While having the chance to enjoy an extremely sophisticated painterly texture based on the intelligent and subtle mixing of certain Occidental tradition of exercising painting, with certain Oriental way of creating images and their pictorial surrounding around some simple ambiguous motives, the viewer becomes successively absorbed in a slowly opening poetical universe of Youjin Yi's painting. All of her paintings, drawings, sculptures evoke an unknown, hidden territory of exciting imaginary happenings and obscure processes of permanent transformations, where strange transfigurations offer fairytale-like anecdotes, where human and animal figures, motifs from the nature are appearing and disappearing or transforming into something else, where the fictive-imaginary space might open obscure deepness with uncontrollable associations. Motives of the nature, landscapes with dark forests and shiny fields, hills and rivers, animals and human bodies are connected with each other and penetrating in each other, in a fluid process of accumulating different possible ways of reading.
Light and darkness are painterly interpreted in Yi's oeuvre as potential sources of narratives which enable to generate a metaphoric aura of connotations and references. Meanwhile, through her special treatment of colour, through the concentration on organising dramatic confrontations between light and dark fields, between shining and obscure surfaces, an unexpected, multifaceted, imaginary space appears in various meanings on her canvas, where figure and ground or inside and outside are constantly reversed. Yi is quoted as saying, 'Lines in this process become spots that create openings, instead of establishing limitations.' In other words, line is not a division that separates and defines things against each other but a specific place where certain happenings and probable events can occur between the boundaries, between interior and exterior, material and immaterial, mental and physical, or reality and dream. Experiencing the deepness of this confrontational territory seems to be a central issue in Youjin Yi's painting.
Youjin Yi is continuing to examine the methods of shaping imaginary spaces through light effects, to create virtual deepness inside the structure of the painting through the range of colour, to borrow to the motives an undefined character and keep them in a state of unfixed, unstable, undetermined obscurity. The multi-layered semantic system in her work opens different interpretations of possible narratives and offers a large, wide, almost unlimited territory of literary associations, psychological connotations while an immanent pictorial discourse based on questioning the narrative-generating competence and capacity of the organised visual structure is continuing.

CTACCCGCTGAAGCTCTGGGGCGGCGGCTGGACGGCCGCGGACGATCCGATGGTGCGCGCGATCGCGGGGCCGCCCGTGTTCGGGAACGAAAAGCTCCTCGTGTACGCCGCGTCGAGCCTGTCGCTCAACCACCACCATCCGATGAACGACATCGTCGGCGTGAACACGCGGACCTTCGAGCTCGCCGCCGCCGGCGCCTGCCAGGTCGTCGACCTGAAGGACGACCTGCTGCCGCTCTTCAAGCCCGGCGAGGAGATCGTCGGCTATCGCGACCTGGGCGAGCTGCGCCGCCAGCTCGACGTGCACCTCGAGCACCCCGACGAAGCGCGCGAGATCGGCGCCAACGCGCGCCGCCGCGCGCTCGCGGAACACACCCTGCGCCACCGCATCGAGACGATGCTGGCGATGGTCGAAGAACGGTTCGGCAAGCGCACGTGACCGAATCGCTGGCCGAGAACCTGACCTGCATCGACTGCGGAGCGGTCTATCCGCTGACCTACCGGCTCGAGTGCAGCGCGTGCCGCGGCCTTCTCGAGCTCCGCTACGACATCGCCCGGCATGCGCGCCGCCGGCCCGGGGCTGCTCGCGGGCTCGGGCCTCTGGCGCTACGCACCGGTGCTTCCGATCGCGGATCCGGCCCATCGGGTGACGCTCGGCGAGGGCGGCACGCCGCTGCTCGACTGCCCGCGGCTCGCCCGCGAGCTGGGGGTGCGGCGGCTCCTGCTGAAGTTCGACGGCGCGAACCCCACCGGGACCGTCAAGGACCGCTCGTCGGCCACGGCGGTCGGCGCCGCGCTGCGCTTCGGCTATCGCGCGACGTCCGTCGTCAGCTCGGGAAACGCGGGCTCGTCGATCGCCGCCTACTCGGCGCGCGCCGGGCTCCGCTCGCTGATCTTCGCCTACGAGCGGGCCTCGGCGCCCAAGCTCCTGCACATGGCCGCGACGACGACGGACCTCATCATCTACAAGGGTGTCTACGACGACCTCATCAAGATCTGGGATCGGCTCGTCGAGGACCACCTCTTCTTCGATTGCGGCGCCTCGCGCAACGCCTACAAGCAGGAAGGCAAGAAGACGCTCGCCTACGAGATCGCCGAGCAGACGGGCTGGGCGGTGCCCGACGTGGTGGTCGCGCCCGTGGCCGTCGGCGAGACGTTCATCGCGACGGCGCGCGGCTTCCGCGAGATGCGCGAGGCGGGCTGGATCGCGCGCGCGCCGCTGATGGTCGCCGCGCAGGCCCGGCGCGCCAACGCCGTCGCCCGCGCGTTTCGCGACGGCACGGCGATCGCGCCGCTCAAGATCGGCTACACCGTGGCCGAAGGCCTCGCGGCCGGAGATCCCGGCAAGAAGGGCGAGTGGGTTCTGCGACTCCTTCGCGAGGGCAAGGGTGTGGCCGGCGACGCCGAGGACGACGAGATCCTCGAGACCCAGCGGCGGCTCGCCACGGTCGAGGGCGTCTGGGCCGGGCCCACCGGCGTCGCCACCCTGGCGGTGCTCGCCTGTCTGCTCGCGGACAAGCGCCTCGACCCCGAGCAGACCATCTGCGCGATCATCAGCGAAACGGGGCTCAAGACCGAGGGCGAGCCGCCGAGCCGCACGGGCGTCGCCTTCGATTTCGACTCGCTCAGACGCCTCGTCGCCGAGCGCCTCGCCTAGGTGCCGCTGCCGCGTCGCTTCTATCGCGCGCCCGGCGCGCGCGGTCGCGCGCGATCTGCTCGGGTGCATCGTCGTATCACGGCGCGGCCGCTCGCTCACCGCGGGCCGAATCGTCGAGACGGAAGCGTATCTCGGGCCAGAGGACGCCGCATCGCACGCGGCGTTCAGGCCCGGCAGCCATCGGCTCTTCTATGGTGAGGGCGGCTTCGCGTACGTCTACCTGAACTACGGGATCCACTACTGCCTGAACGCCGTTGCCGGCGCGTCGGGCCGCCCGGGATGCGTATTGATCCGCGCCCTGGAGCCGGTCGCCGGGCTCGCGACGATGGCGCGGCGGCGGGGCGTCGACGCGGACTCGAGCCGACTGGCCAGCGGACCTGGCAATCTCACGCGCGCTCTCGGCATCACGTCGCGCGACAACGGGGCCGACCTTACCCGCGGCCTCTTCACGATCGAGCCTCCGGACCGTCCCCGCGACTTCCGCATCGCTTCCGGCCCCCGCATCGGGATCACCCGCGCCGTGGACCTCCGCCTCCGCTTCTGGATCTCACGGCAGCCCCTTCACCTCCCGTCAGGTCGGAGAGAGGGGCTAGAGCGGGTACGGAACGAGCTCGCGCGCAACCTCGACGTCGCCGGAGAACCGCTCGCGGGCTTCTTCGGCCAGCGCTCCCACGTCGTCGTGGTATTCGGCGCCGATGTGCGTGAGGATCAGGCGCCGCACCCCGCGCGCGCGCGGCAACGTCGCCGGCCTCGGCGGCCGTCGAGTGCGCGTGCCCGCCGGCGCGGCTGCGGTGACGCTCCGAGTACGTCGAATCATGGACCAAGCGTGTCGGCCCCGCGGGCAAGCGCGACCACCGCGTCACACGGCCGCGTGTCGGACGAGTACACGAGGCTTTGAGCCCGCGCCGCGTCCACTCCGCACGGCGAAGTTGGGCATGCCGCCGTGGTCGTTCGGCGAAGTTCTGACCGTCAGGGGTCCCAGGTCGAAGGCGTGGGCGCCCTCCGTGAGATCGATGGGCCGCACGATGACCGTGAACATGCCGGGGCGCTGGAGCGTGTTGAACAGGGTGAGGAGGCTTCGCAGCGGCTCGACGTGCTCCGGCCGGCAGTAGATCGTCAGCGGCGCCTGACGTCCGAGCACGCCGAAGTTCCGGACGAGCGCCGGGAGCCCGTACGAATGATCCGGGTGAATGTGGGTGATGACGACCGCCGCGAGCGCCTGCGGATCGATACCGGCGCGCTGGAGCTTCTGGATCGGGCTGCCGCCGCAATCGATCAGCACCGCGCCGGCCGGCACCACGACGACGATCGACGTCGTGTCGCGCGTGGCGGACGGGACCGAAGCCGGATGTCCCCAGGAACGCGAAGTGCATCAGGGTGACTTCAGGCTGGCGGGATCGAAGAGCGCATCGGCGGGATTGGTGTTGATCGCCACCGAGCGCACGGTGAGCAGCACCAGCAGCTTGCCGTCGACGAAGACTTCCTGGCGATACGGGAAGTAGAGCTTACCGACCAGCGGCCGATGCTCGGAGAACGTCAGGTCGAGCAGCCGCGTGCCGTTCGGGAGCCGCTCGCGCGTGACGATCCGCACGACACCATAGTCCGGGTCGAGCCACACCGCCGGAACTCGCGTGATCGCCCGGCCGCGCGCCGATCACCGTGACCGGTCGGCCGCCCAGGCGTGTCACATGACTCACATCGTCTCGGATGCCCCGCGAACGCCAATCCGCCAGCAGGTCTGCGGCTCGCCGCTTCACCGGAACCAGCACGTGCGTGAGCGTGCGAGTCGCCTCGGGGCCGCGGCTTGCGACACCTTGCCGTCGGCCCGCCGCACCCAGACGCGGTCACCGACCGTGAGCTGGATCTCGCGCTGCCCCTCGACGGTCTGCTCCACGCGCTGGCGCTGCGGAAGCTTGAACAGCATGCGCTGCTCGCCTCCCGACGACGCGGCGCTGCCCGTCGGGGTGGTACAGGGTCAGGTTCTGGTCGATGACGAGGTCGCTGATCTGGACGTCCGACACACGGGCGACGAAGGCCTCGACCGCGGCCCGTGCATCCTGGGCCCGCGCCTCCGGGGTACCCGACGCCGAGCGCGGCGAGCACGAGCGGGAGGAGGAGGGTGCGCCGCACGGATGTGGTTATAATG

Born in Gangneung, South Korea in 1980, she first studied at the Sejong University in Seoul but left in the middle of her studies because of their standardised art educational system. After traveling in Europe, she was fascinated by German culture that she experienced while visiting museums and universities. Especially, an encounter with Günther Förg in Munich had a great influence not only on her artistic vision, but also on her autonomous, spontaneous view of life. Yi studied painting at the Akademie der Bildenden Künste in Munich from 2004 to 2011 and graduated with a master degree under the guidance of Günther Förg. Probably that is why she is operating with certain German art historian references, mainly from Realism and Symbolism in the late 19th century and Expressionism at the early 20th century.
However, it is not cited a way to reproduce historical events, but to examine the capacity of pictorial structure to generate narratives through the fictional 'reconstruction' of imaginary happenings based on reality.
At the same time, Yi strengthens the emotionality and the poetical coherency of this fictive-imaginary aura, and doing so her painting reveals a certain hidden Romantic, a highly personal approach on spirituality embodied in nature. In this sense, her painterly universe could be seen as a certain encounter of East-Asian tradition and European pictorial methodology. Yi lives and works in Munich even after finishing her studies because placing herself at a place where is intersected by divers cultures became an important component of her art and artistic practice. It is as she does in her pictorial praxis with her motives when she puts them in the fictive-imaginary space of her paintings where unpredictable events and enigmatic happenings are suggested to experience; doing so, she exposes herself at the complex, unstable, changeable and somewhat obscure socio-cultural field.
This exhibition, Yi's first solo show in South Korea, is composed of various genres such as 16 paintings, 19 drawings, 8 prints, and 5 sculptures, focusing on her recent works. This will offer an important occasion to capture not only her challenging, experimental approach toward new techniques and material, but also her artistic attitude which is penetrated through the flow of the overall work. Youjin Yi's activities in Asia are also highly anticipated, including her participation as a solo stand in the Insight section at Art Basel Hong Kong in this May.
Curator Eunmi Lee
Press release courtesy Wooson Gallery.